Italy's dilemma over commercialising the Colosseum
"My name is Maximus Decimus Meridius." The immortal words uttered by Russell Crowe at the start of his menacing speech towards the climax of the film, Gladiator.
He pours out his contempt for the evil emperor standing before him, claiming he is "father to a murdered son" and "husband to a murdered wife", before vowing to "have my vengeance in this life, or the next".
Hollywood may have vamped up this sword and sandals epic for modern day audiences, but it also made a pretty good foray into historical detail, especially with the film's computer generated images of the arena where Russell Crowe's speech takes place.
That arena, of course, is the Colosseum.
Built by the Emperor Vespasian around 70AD and finished by his son, this astounding engineering masterpiece served as the centre piece to many great Roman spectacles.
But in the 2,000 years since it was built, earthquakes, fire, robbery and neglect have rendered it less than the sum of its heyday parts.
Now, that is about to change.
The Italian government wants to give the Colosseum the biggest clean up it has ever had, add additional facilities and make it a much more satisfying visitor experience.
That will include things like removing the iron bars that block many of the ground level arches, which were put up in the aftermath of the 9/11 attacks.
It may also involve moving the ticket office outside, so making access smoother.
Just as tantalising, it will also mean more and safer access to parts of the Colosseum that have not been open before.
The one problem with all these ambitions is money.
In these austere times, the government does not have enough of it to do the job. So it is turning to private business to come up with some of the cash to help.
Yes, the Colosseum is to be sponsored.
"The government is playing its part," says Mario Resca, the head of Italy's museums and heritage. "But we need help."
Mr Resca is familiar with the world of private enterprise. Before taking up his role as what some call Italy's "culture tsar", he worked for McDonald's, running their hamburger operation across Europe.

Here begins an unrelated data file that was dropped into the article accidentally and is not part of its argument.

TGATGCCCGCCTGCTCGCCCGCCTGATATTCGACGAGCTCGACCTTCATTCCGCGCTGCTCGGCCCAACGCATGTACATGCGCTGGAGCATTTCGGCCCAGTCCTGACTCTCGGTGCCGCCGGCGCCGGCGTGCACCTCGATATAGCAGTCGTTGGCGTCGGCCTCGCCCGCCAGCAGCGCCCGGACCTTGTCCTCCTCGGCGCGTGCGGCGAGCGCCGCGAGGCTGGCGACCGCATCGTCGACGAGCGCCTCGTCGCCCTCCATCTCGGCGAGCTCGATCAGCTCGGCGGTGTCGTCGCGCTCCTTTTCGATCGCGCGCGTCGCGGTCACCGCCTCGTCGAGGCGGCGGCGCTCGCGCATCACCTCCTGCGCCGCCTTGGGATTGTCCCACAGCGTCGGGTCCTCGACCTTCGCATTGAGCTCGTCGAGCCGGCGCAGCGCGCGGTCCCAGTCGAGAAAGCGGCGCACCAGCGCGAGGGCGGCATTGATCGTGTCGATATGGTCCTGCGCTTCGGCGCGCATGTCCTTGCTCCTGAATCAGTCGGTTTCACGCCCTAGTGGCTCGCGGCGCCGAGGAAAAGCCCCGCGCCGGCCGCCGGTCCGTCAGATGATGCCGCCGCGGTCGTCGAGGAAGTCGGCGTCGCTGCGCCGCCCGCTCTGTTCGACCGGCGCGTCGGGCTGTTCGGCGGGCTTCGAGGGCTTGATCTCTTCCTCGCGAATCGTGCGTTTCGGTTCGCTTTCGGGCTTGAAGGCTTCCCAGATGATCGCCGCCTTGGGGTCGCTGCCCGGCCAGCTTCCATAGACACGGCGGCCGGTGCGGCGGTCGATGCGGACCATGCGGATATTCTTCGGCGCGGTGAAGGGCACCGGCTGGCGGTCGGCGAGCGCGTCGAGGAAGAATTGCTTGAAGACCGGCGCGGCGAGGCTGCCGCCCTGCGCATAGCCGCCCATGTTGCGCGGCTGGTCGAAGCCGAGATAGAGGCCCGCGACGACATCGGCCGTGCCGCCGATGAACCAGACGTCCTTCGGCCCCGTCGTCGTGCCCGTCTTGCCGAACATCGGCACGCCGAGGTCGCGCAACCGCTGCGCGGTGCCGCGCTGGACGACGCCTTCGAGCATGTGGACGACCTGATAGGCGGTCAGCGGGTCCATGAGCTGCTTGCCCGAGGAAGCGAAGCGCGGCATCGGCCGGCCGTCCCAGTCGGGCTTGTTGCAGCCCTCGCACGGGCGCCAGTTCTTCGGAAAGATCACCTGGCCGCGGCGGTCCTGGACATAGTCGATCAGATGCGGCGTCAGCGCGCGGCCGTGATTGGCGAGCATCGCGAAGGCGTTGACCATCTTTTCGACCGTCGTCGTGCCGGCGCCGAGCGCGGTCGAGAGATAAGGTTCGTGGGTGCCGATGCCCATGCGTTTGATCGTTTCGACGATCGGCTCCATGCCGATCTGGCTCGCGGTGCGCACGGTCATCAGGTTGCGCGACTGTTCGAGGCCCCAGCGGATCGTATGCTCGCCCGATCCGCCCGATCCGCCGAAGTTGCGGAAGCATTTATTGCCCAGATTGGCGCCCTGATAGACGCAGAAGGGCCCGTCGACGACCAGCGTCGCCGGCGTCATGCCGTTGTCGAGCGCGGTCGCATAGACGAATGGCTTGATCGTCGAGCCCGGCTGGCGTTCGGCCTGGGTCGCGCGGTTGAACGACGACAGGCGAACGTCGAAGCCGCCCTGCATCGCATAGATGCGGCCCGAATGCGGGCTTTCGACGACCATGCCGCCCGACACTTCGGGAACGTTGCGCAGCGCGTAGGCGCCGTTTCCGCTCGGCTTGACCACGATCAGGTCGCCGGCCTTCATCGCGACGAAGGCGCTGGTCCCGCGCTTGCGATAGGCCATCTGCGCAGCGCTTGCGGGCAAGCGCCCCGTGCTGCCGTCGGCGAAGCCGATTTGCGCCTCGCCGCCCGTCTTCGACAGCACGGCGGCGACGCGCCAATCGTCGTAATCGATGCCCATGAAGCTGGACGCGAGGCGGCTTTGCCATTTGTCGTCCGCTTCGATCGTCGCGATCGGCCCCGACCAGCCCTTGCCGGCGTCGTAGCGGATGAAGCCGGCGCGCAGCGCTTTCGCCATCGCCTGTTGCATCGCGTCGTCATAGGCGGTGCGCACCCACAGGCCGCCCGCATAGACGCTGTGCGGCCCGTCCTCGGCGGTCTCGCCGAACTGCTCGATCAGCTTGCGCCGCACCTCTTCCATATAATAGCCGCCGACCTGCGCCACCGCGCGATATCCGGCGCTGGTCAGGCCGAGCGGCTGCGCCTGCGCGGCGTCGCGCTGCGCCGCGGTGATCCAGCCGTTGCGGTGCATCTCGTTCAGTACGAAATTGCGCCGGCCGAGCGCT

That connection got him into some trouble before he took up his job, with people accusing him of being an inappropriate guardian of the nation's cultural largesse. But now, he says, Italy's once conservative world of heritage is wising up to the need to embrace commercialism.
"There's no problem in bringing in private money, as long as it's done responsibly," he says.
But sponsoring the Colosseum has raised concerns about how it can be done tastefully.
"We already see that much of central Rome is beginning to look like Times Square," says Darius Arya, from the American Institute for Roman Culture.
"It can be overwhelming to see some of the advertising hoardings on existing classical buildings."
You can witness what he means across the centre of the city. Cars, handbags, banks and jewellery glare out from giant posters on the fronts of buildings that are being renovated.
And it is not just Rome. In Venice, the authorities have just stopped a semi-nude billboard of the actress Julianne Moore advertising luxury handbags from being erected on a palace by St Mark's square.
"Inappropriate", the mayor was quoted as calling it.
Darius Arya agrees. "The Colosseum is one of the most widely known buildings in the world," he says. "They have to get it right."
So how should the Colosseum be "sponsored"? We asked Agostino Toscan, from the advertising agency Saatchi and Saatchi, what he would do.
"It is an iconic building," he says, "so it would have to be very subtle, as advertisers would not want to have their brand associated with anything vulgar."
Mr Agostino showed us an example of what might work. It was the Colosseum with a bright light coming out from within it. Not a giant poster in sight.
"The light," he explains, "could be a laser or a hologram. It wouldn't be intrusive and could project a sponsors logo or product into the night sky".
The government insists the advertising will be respectful. It may mean adding a sponsor's name to brochures or small posters dotted around the Colosseum.
The winner of the competition to become sponsor is due to be announced next month.
Whoever gets to put their image on this unique structure, this may become a template for how the arts in Italy are maintained. Though for some, it will mean a blurring of the lines between culture and commerce and between advertising and antiquity.